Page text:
Beginnings  
The Land  
Cities & Suburbs  
Boom & Bust  
Patriotic Duty  
At Ease  
Encounters  
Header Title Graphic
   NGA Home | Exhibition Information | Explore the Art  
   Decorative Arts   Drawing   Painting   Photography   Print   Sculpture    Browse Artists | A B C D E F G H I J K L M N O P Q R S T U V W X Y Z   

Unable to display image
due to Copyright Restrictions

View full details about this work
Theme: Patriotic Duty

Artist: Paddy FORDHAM WAINBURRANGA
Birth/Death: 1941

Title: How World War II began (through the eyes of the Rembarrnga)

Credit Line: Purchased 1990 National Gallery of Australia, Canberra.

Paddy Fordham Wainburranga has divided this bark painting into a number of sections to relay episodes of a complex moral tale — How World War II begun (through the eyes of the Rembarrnga) 1990. Japanese pearl divers and fishermen who worked the north coast of Australia traded tobacco, rice, sugar and alcohol for women. In 1941 a dispute broke out when a woman refused their advances. The Rembarrnga asked the Japanese to leave their lands. The Japanese returned and bombed Darwin. The Rembarrnga felt they had contributed to the Japanese attack and hence to the start of the Second World War. The Rembarrnga people of Arnhem Land were deeply and directly affected by the events of the Second World War.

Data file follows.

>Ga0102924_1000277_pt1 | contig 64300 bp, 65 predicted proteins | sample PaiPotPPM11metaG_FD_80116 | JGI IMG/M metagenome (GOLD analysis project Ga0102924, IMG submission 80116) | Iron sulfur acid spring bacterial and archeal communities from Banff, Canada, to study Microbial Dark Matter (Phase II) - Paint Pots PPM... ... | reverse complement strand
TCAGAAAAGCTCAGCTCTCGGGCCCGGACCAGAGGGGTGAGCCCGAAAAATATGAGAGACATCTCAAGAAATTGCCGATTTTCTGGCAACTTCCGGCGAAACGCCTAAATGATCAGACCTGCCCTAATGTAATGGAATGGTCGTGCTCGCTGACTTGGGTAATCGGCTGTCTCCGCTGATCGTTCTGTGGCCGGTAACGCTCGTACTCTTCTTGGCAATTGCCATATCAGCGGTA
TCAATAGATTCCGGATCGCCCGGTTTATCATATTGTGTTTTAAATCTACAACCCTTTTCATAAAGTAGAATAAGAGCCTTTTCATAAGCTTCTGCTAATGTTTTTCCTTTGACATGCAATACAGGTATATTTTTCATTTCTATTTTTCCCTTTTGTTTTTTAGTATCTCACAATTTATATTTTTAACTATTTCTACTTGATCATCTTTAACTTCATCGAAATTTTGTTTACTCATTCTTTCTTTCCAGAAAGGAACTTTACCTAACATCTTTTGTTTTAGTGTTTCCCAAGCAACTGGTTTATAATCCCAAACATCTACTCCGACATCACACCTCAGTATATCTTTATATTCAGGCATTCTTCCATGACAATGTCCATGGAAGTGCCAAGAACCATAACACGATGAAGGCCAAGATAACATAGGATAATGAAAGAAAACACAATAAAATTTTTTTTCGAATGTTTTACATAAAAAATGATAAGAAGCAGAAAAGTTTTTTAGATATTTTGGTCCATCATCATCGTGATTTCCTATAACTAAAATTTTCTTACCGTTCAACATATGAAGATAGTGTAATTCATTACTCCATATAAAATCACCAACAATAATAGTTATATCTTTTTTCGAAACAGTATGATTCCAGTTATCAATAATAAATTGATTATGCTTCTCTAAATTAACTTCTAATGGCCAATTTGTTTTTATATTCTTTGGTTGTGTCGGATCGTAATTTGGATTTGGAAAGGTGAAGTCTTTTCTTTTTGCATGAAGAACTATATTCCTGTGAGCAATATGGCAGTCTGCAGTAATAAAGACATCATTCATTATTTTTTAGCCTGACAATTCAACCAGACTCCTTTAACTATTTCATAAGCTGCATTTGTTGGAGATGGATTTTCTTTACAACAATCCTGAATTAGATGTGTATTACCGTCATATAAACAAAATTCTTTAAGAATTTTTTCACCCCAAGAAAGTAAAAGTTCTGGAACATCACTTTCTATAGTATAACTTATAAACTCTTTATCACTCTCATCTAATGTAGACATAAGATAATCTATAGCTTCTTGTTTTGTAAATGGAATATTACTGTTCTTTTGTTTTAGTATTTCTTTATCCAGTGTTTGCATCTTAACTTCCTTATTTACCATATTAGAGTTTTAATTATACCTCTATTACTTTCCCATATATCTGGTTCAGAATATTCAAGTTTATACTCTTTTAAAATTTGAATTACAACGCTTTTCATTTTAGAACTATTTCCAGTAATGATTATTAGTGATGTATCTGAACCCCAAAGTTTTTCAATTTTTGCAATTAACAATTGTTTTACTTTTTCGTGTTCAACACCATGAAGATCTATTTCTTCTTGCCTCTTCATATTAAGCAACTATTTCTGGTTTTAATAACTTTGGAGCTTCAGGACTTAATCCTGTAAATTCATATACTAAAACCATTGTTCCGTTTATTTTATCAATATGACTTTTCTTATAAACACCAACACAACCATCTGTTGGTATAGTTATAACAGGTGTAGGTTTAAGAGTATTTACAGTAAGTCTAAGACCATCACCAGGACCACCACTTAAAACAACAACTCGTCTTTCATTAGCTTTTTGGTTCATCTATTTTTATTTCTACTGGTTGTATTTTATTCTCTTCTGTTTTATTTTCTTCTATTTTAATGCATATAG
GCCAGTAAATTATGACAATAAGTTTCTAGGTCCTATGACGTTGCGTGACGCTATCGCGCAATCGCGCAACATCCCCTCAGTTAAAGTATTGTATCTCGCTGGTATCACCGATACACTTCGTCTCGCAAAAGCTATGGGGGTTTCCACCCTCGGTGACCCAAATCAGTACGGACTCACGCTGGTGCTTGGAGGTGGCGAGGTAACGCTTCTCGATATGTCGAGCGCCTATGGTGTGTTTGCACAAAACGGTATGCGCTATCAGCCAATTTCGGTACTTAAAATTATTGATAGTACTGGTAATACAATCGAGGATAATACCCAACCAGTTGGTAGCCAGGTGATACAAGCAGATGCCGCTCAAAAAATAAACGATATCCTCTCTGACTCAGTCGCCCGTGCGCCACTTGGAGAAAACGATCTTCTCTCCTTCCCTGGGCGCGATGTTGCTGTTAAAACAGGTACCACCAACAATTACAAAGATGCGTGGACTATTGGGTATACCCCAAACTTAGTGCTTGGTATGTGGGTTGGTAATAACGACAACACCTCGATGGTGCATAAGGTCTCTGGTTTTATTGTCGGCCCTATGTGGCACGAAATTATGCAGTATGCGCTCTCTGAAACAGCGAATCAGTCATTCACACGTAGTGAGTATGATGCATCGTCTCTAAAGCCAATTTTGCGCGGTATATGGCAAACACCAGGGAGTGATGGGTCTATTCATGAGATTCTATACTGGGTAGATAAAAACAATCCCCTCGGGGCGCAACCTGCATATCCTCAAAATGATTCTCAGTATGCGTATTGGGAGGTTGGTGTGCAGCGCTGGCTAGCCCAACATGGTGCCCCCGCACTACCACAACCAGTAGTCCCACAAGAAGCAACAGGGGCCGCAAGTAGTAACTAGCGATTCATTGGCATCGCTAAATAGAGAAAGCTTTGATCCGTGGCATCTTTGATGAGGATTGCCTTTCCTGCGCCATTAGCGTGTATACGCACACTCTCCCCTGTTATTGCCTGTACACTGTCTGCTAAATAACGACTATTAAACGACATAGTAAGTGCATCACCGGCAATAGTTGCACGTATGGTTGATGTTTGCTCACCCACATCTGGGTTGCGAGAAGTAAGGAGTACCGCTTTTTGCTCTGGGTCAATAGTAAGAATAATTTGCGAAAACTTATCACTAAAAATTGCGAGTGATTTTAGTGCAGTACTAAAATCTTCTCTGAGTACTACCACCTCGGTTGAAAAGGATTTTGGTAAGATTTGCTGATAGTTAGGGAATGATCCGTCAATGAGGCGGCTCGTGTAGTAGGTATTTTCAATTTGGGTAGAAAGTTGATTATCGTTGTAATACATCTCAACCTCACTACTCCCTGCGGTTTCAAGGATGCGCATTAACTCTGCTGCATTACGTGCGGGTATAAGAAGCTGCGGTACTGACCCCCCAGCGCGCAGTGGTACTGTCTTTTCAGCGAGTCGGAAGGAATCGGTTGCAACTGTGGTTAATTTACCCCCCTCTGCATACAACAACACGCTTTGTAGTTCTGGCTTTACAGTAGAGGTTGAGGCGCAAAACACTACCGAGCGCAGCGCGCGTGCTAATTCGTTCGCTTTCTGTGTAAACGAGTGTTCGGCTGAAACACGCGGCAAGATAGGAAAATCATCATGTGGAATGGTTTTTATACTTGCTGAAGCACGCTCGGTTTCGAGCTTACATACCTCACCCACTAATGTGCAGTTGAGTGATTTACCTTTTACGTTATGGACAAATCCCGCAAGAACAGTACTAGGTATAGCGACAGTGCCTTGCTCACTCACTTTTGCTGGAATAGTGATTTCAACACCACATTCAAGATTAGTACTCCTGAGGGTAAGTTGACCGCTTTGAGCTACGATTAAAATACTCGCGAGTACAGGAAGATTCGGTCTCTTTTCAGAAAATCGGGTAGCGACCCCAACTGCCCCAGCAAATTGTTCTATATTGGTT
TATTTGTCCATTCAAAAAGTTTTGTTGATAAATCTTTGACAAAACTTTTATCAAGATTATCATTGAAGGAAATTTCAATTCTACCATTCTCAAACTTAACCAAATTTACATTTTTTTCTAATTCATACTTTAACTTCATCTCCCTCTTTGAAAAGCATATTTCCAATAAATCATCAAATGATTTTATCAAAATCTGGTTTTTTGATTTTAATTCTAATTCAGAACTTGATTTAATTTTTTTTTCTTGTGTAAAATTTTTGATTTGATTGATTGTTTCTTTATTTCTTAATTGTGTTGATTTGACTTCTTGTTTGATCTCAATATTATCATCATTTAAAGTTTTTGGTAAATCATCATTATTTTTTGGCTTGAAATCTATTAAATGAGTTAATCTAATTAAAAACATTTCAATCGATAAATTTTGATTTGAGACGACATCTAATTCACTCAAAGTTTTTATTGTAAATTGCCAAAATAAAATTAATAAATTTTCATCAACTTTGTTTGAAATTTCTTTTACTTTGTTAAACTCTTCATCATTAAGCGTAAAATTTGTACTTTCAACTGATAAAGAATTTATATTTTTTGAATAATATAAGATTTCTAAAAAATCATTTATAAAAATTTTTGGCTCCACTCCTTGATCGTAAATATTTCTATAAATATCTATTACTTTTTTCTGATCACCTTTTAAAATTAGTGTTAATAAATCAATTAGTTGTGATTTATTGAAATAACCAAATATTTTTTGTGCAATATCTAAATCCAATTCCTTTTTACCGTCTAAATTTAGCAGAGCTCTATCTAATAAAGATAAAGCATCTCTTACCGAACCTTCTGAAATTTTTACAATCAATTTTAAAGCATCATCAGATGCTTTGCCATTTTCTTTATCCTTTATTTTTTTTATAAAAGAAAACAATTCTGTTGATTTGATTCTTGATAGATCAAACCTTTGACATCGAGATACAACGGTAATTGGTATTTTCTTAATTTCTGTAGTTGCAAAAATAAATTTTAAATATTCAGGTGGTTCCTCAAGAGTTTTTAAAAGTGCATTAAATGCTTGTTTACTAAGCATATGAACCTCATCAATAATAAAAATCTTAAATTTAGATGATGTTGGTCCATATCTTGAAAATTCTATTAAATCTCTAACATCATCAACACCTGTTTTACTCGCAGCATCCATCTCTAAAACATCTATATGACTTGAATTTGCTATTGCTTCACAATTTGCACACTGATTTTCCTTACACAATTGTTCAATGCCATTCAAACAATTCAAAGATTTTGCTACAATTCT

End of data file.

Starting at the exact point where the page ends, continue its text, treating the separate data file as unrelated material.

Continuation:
The Japanese pearl divers and fishermen who worked the north coast of Australia traded tobacco, rice, sugar and alcohol for Aboriginal women. In 1941 a dispute broke out when a woman refused their advances, and the Japanese were banished by the Aborigines. Soon after the Japanese dropped bombs on Darwin and other places. The Rembarrnga people, who had asked the Japanese to leave their lands following the dispute, felt they had contributed to the attack that followed and hence the start of the war.

In the top right of the composition the Japanese are led away by the police, who can be identified by their wide brimmed hats and guns. The presence of the serpent is a reminder by the artist that the intruders were on Aboriginal land.



More details
Click image to enlarge